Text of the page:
Okay. I'm happy to accept that you've changed your opinion there; that's no problem at all. But with regard to the four consortia, and we'll take Education through Regional Working as an example, it does things differently to the other three. Is that a cause for concern, or do you think that's entirely appropriate?
Well, ERW does things differently, but then so does the Education Achievement Service. EAS is constituted in a different way to the Central South Consortium. What I'm interested in is not necessarily how they are constituted and organised, I'm interested in the effectiveness of that organisation to deliver for children and for teachers. ERW has got particular challenges, and we continue to work with those in ERW to address those, but increasingly, as I said, what we are seeing the regional consortia do is develop a national approach to school improvement services but deliver that on a regional basis so that there is greater consistency in terms of delivery.
Are you happy that, within the ERW area, local authorities employ their own improvement advisers, rather than doing it in the way that the others do?
We have discussed this at length with them. My preference would be for school improvement officers to be employed in the centre, and we continue to have those discussions, but what's really important to understand is that the regional consortia are not a beast of the Government; they are a beast of the local authorities that have worked together to create a school improvement service that meets their needs. So we can't impose that solution, and we continue to discuss with ERW what is the optimal way, and they continue to discuss with their constituent local authorities about how that should be organised.
Are you concerned that Neath Port Talbot have given notice that they want to withdraw from regional working?
I think it's really disappointing that Neath Port Talbot have published that notice. What's important for me is to understand—not for me, it will be important for Estyn. It will be really important for us to understand how Neath Port Talbot intend to support their schools and their teachers if they were to withdraw from ERW, especially at what is a very, very critical time. The regional consortia have a key role to play in supporting systems with the introduction of the curriculum. I would want to know from Neath Port Talbot how they are going to do that without being part of that organisation. And, of course, there's the added complexity that so much of our money is channelled through to schools via the regional consortia. So, I would want to understand from Neath Port Talbot how they're going to safeguard their schools and make sure that the children who are receiving their education in Neath Port Talbot are not disadvantaged if they were to follow through on that decision.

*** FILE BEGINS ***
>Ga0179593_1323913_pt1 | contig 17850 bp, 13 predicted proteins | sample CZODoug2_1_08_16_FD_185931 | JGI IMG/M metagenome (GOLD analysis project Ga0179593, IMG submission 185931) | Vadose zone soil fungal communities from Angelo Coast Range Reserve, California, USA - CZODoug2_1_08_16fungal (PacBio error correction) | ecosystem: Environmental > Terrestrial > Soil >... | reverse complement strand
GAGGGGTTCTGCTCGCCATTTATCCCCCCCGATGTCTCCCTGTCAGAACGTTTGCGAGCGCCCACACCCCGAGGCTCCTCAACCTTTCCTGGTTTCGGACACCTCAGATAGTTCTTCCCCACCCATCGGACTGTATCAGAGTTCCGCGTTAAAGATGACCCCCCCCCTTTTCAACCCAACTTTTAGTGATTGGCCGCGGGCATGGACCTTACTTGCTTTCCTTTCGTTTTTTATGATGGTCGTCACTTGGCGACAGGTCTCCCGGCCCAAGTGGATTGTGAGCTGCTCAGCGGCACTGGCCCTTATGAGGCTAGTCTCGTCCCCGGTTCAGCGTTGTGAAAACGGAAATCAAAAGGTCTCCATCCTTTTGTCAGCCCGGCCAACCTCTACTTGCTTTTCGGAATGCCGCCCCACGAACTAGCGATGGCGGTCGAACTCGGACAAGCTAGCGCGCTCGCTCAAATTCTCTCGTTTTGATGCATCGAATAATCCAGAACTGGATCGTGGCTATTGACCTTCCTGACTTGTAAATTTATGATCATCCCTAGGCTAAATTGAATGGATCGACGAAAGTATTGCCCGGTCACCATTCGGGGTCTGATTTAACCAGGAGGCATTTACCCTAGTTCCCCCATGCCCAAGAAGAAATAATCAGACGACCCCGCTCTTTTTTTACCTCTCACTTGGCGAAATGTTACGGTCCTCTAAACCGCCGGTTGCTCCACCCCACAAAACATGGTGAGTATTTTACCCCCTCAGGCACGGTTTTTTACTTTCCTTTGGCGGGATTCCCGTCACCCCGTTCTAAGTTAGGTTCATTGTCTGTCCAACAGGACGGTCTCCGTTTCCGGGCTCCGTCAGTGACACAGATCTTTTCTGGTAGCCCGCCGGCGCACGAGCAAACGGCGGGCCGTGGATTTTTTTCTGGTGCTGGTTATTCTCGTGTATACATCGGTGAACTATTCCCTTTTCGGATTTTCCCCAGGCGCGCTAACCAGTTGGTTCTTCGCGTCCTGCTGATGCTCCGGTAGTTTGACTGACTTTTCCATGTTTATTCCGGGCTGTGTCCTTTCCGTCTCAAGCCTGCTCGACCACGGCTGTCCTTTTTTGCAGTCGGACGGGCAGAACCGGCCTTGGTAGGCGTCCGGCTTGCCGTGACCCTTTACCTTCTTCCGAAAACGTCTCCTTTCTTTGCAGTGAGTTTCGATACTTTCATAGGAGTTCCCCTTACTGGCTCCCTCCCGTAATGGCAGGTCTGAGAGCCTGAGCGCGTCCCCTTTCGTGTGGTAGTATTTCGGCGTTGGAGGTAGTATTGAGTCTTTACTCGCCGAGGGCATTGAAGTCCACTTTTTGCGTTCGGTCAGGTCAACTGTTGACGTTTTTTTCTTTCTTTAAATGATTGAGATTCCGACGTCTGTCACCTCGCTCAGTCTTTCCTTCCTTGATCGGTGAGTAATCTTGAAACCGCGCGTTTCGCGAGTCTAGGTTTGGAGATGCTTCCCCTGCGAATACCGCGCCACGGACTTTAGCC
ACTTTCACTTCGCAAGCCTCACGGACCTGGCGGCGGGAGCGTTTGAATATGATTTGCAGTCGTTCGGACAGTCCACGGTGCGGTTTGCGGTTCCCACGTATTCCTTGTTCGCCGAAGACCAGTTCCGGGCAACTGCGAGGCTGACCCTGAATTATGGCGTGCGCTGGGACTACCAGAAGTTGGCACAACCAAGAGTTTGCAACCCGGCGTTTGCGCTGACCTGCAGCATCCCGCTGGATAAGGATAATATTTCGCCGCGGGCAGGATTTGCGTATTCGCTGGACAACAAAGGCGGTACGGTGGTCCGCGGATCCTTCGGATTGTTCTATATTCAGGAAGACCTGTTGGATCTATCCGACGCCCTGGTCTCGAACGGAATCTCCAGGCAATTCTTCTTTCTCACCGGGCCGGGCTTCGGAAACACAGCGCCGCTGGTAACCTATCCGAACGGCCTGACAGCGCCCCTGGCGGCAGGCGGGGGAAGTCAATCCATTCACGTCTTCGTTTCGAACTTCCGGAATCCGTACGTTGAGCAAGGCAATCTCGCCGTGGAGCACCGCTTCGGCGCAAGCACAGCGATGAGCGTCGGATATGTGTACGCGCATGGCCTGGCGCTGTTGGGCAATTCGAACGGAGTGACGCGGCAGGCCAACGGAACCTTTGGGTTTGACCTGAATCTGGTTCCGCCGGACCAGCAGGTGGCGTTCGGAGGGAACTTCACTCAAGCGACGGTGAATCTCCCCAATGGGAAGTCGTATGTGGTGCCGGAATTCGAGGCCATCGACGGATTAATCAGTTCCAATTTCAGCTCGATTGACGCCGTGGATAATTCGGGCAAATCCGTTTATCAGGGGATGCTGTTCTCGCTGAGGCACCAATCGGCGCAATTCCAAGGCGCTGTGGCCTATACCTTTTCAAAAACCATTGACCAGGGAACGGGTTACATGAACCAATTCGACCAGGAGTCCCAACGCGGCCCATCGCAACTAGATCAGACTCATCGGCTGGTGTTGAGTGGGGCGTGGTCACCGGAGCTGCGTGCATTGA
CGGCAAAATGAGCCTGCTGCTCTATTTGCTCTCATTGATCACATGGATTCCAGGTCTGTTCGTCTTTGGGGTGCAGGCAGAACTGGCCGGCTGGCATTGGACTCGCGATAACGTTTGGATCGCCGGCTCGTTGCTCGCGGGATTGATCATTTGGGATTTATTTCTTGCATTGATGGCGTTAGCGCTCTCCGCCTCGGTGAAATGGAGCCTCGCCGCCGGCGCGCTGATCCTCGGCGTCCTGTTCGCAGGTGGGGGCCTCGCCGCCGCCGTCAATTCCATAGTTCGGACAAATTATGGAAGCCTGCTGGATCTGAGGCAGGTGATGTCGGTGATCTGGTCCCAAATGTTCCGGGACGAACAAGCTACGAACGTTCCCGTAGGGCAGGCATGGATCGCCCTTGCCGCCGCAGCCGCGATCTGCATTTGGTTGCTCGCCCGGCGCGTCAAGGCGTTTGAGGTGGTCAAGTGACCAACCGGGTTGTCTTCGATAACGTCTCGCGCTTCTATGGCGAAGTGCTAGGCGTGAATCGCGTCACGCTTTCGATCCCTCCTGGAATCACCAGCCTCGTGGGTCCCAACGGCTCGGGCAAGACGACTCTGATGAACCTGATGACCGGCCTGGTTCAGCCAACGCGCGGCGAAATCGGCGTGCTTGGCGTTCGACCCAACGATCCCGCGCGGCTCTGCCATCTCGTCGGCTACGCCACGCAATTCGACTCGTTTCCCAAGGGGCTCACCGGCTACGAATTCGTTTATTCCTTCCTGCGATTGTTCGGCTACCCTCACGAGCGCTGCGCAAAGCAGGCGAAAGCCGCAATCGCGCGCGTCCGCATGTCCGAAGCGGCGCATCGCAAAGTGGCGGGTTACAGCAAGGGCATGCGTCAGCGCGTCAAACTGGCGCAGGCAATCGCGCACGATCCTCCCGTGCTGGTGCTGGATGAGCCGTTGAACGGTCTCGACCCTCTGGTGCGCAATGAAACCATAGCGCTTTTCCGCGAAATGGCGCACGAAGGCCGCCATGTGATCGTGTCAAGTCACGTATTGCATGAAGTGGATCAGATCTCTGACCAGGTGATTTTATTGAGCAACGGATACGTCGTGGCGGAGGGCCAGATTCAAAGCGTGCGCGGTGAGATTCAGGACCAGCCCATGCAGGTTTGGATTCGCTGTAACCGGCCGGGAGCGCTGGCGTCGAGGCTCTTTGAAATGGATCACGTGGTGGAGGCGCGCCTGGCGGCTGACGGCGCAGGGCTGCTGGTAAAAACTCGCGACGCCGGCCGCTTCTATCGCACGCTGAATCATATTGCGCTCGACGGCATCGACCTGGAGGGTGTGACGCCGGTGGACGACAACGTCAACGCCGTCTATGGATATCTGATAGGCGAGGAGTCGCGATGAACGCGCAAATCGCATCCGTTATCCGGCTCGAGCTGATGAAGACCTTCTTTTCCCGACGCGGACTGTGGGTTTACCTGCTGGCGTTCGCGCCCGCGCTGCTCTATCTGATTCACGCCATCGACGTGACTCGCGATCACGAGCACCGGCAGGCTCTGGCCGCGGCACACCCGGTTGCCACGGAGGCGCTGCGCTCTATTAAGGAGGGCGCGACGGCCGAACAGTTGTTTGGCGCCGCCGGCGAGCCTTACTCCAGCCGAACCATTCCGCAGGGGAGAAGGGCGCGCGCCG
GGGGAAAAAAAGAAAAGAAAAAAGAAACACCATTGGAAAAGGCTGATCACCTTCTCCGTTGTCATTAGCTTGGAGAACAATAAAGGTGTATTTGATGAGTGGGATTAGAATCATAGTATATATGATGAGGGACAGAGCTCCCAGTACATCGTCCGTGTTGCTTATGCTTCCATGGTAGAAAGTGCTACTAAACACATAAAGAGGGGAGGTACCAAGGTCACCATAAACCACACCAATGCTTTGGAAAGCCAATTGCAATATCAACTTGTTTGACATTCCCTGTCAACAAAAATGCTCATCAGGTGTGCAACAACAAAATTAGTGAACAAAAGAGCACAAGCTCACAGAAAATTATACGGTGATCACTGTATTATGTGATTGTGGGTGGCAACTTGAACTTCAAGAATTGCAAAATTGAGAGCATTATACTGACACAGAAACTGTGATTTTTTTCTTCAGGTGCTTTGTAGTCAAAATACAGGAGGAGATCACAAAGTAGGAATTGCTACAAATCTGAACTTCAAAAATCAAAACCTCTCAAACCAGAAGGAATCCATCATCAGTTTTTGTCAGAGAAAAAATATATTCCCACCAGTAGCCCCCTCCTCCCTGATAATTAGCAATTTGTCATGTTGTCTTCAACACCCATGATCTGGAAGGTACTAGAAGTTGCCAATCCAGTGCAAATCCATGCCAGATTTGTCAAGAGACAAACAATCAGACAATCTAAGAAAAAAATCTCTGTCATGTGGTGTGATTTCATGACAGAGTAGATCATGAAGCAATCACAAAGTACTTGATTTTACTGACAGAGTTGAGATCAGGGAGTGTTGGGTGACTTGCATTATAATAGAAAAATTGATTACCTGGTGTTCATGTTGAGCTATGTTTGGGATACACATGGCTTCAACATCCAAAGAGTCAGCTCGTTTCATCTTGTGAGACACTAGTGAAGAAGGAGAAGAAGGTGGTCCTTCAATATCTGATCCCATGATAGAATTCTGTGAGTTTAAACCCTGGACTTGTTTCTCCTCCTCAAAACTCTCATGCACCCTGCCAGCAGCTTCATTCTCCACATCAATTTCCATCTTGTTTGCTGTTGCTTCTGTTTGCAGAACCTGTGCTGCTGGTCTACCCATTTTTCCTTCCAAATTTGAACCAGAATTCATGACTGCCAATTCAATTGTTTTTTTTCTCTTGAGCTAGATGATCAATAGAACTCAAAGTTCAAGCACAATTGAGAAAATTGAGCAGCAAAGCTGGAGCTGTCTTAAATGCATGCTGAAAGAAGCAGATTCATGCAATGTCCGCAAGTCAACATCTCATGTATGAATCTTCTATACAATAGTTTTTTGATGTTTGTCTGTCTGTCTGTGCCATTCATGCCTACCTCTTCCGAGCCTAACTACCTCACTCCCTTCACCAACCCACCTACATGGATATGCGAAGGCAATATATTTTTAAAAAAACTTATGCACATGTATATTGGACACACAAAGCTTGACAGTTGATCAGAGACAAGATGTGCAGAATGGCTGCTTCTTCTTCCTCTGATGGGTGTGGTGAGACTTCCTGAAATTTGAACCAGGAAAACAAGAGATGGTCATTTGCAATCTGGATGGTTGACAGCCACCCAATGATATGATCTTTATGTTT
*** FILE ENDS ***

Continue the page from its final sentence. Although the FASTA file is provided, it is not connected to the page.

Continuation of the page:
Do you feel that it's your role to intervene in that area and instruct Neath Port Talbot and ERW as to how they should resolve this issue?
Well, Neath Port Talbot would need to demonstrate to me how they're going to address these issues. If they're not part of ERW and their schools and their children are not going to be in receipt of the support from ERW, as I said, especially at this critical time, how are they intending to do that? I haven't seen those plans, but if they were to push forward and follow through on the notice, I would want to see them and I suspect Estyn would want to see them also.
Okay, just last issue on that: you're just waiting to see what Neath Port Talbot do next, then.
Well, we have written to Neath Port Talbot to ask them to demonstrate to us, if they were to pull out of ERW, how they're going to meet their functions. I have not heard back from them.
Obviously—[Inaudible.]—that point. We wrote to them last Friday, and we are awaiting their response now.
Okay. So, that's where we are. Okay. There was the document in 2015—'National model for regional working'. Is that the current document? Are there plans to change or update it, or is that exactly where we stand?
So, that is the current model. Some work was undertaken in 2017 and 2018 to look to update that model and revise that model. Some specific recommendations were put forward about additional services that could be organised on a regional basis; primarily, that is a specialist human resources resource. We know that, because of austerity in some local authorities, HR departments have been really stretched. Education HR is a specialist service, it's not generic. It's often a service that—. I see that as part of a school improvement service. Support for governors also has been stretched within individual local authorities. So, a proposal was put forward to include specialist HR and governor support as part of the regional model. That was rejected by local government. Our local authorities did not want to include that in the regional model.